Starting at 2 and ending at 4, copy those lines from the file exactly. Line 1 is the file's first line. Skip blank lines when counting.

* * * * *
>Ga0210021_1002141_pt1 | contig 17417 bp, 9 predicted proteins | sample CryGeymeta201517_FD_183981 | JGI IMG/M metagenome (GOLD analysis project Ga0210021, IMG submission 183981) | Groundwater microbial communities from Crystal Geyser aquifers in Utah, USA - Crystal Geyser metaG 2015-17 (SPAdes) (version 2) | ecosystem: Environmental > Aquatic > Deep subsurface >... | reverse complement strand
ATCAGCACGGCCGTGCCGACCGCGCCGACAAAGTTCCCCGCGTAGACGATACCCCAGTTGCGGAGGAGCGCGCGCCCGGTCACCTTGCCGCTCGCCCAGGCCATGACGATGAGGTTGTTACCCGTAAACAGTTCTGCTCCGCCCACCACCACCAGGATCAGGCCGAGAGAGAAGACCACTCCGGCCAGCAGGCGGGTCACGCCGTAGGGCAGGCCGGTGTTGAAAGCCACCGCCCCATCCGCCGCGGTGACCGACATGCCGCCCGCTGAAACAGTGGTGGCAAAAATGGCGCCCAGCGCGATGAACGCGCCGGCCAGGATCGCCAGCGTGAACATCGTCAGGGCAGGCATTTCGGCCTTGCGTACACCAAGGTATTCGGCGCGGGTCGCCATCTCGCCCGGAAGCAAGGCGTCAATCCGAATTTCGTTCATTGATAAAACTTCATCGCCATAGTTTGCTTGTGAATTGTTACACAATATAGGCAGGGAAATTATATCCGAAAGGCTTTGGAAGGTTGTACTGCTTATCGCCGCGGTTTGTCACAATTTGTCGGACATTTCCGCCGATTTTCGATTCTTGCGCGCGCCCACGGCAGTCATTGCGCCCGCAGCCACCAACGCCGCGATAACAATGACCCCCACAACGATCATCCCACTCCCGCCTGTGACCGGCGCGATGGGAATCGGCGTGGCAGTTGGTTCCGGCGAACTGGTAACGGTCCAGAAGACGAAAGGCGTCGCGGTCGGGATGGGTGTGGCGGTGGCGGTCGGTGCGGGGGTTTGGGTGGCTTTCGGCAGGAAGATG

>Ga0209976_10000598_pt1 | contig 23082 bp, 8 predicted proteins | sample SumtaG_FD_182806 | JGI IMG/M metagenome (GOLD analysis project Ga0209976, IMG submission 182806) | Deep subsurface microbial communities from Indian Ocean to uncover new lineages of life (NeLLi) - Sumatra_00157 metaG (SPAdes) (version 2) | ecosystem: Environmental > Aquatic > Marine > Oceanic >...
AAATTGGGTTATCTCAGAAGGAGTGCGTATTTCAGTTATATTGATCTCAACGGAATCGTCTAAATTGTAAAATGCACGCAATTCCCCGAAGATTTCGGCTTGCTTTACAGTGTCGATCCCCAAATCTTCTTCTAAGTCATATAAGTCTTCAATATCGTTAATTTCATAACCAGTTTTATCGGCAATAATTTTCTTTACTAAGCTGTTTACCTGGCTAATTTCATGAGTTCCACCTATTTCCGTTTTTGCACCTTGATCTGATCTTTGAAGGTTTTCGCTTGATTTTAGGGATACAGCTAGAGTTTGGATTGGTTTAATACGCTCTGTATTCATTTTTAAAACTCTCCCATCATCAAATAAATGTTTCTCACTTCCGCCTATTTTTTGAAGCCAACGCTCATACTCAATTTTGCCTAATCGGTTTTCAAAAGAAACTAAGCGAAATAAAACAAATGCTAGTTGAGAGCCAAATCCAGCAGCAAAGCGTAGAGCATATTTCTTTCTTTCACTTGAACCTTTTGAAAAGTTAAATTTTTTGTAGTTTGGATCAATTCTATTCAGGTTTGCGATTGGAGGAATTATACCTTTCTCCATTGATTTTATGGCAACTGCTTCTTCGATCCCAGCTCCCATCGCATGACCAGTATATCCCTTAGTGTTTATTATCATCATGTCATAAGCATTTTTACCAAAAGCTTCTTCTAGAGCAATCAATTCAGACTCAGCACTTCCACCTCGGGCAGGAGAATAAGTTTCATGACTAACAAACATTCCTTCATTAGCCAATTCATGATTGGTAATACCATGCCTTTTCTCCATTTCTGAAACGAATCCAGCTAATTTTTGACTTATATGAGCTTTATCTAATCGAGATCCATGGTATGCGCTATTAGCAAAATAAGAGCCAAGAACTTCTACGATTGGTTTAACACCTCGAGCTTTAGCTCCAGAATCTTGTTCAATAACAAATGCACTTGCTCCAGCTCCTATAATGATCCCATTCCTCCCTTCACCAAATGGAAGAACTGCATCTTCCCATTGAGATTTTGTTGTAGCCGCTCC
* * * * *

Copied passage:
ATCAGCACGGCCGTGCCGACCGCGCCGACAAAGTTCCCCGCGTAGACGATACCCCAGTTGCGGAGGAGCGCGCGCCCGGTCACCTTGCCGCTCGCCCAGGCCATGACGATGAGGTTGTTACCCGTAAACAGTTCTGCTCCGCCCACCACCACCAGGATCAGGCCGAGAGAGAAGACCACTCCGGCCAGCAGGCGGGTCACGCCGTAGGGCAGGCCGGTGTTGAAAGCCACCGCCCCATCCGCCGCGGTGACCGACATGCCGCCCGCTGAAACAGTGGTGGCAAAAATGGCGCCCAGCGCGATGAACGCGCCGGCCAGGATCGCCAGCGTGAACATCGTCAGGGCAGGCATTTCGGCCTTGCGTACACCAAGGTATTCGGCGCGGGTCGCCATCTCGCCCGGAAGCAAGGCGTCAATCCGAATTTCGTTCATTGATAAAACTTCATCGCCATAGTTTGCTTGTGAATTGTTACACAATATAGGCAGGGAAATTATATCCGAAAGGCTTTGGAAGGTTGTACTGCTTATCGCCGCGGTTTGTCACAATTTGTCGGACATTTCCGCCGATTTTCGATTCTTGCGCGCGCCCACGGCAGTCATTGCGCCCGCAGCCACCAACGCCGCGATAACAATGACCCCCACAACGATCATCCCACTCCCGCCTGTGACCGGCGCGATGGGAATCGGCGTGGCAGTTGGTTCCGGCGAACTGGTAACGGTCCAGAAGACGAAAGGCGTCGCGGTCGGGATGGGTGTGGCGGTGGCGGTCGGTGCGGGGGTTTGGGTGGCTTTCGGCAGGAAGATG

>Ga0209976_10000598_pt1 | contig 23082 bp, 8 predicted proteins | sample SumtaG_FD_182806 | JGI IMG/M metagenome (GOLD analysis project Ga0209976, IMG submission 182806) | Deep subsurface microbial communities from Indian Ocean to uncover new lineages of life (NeLLi) - Sumatra_00157 metaG (SPAdes) (version 2) | ecosystem: Environmental > Aquatic > Marine > Oceanic >...
AAATTGGGTTATCTCAGAAGGAGTGCGTATTTCAGTTATATTGATCTCAACGGAATCGTCTAAATTGTAAAATGCACGCAATTCCCCGAAGATTTCGGCTTGCTTTACAGTGTCGATCCCCAAATCTTCTTCTAAGTCATATAAGTCTTCAATATCGTTAATTTCATAACCAGTTTTATCGGCAATAATTTTCTTTACTAAGCTGTTTACCTGGCTAATTTCATGAGTTCCACCTATTTCCGTTTTTGCACCTTGATCTGATCTTTGAAGGTTTTCGCTTGATTTTAGGGATACAGCTAGAGTTTGGATTGGTTTAATACGCTCTGTATTCATTTTTAAAACTCTCCCATCATCAAATAAATGTTTCTCACTTCCGCCTATTTTTTGAAGCCAACGCTCATACTCAATTTTGCCTAATCGGTTTTCAAAAGAAACTAAGCGAAATAAAACAAATGCTAGTTGAGAGCCAAATCCAGCAGCAAAGCGTAGAGCATATTTCTTTCTTTCACTTGAACCTTTTGAAAAGTTAAATTTTTTGTAGTTTGGATCAATTCTATTCAGGTTTGCGATTGGAGGAATTATACCTTTCTCCATTGATTTTATGGCAACTGCTTCTTCGATCCCAGCTCCCATCGCATGACCAGTATATCCCTTAGTGTTTATTATCATCATGTCATAAGCATTTTTACCAAAAGCTTCTTCTAGAGCAATCAATTCAGACTCAGCACTTCCACCTCGGGCAGGAGAATAAGTTTCATGACTAACAAACATTCCTTCATTAGCCAATTCATGATTGGTAATACCATGCCTTTTCTCCATTTCTGAAACGAATCCAGCTAATTTTTGACTTATATGAGCTTTATCTAATCGAGATCCATGGTATGCGCTATTAGCAAAATAAGAGCCAAGAACTTCTACGATTGGTTTAACACCTCGAGCTTTAGCTCCAGAATCTTGTTCAATAACAAATGCACTTGCTCCAGCTCCTATAATGATCCCATTCCTCCCTTCACCAAATGGAAGAACTGCATCTTCCCATTGAGATTTTGTTGTAGCCGCTCC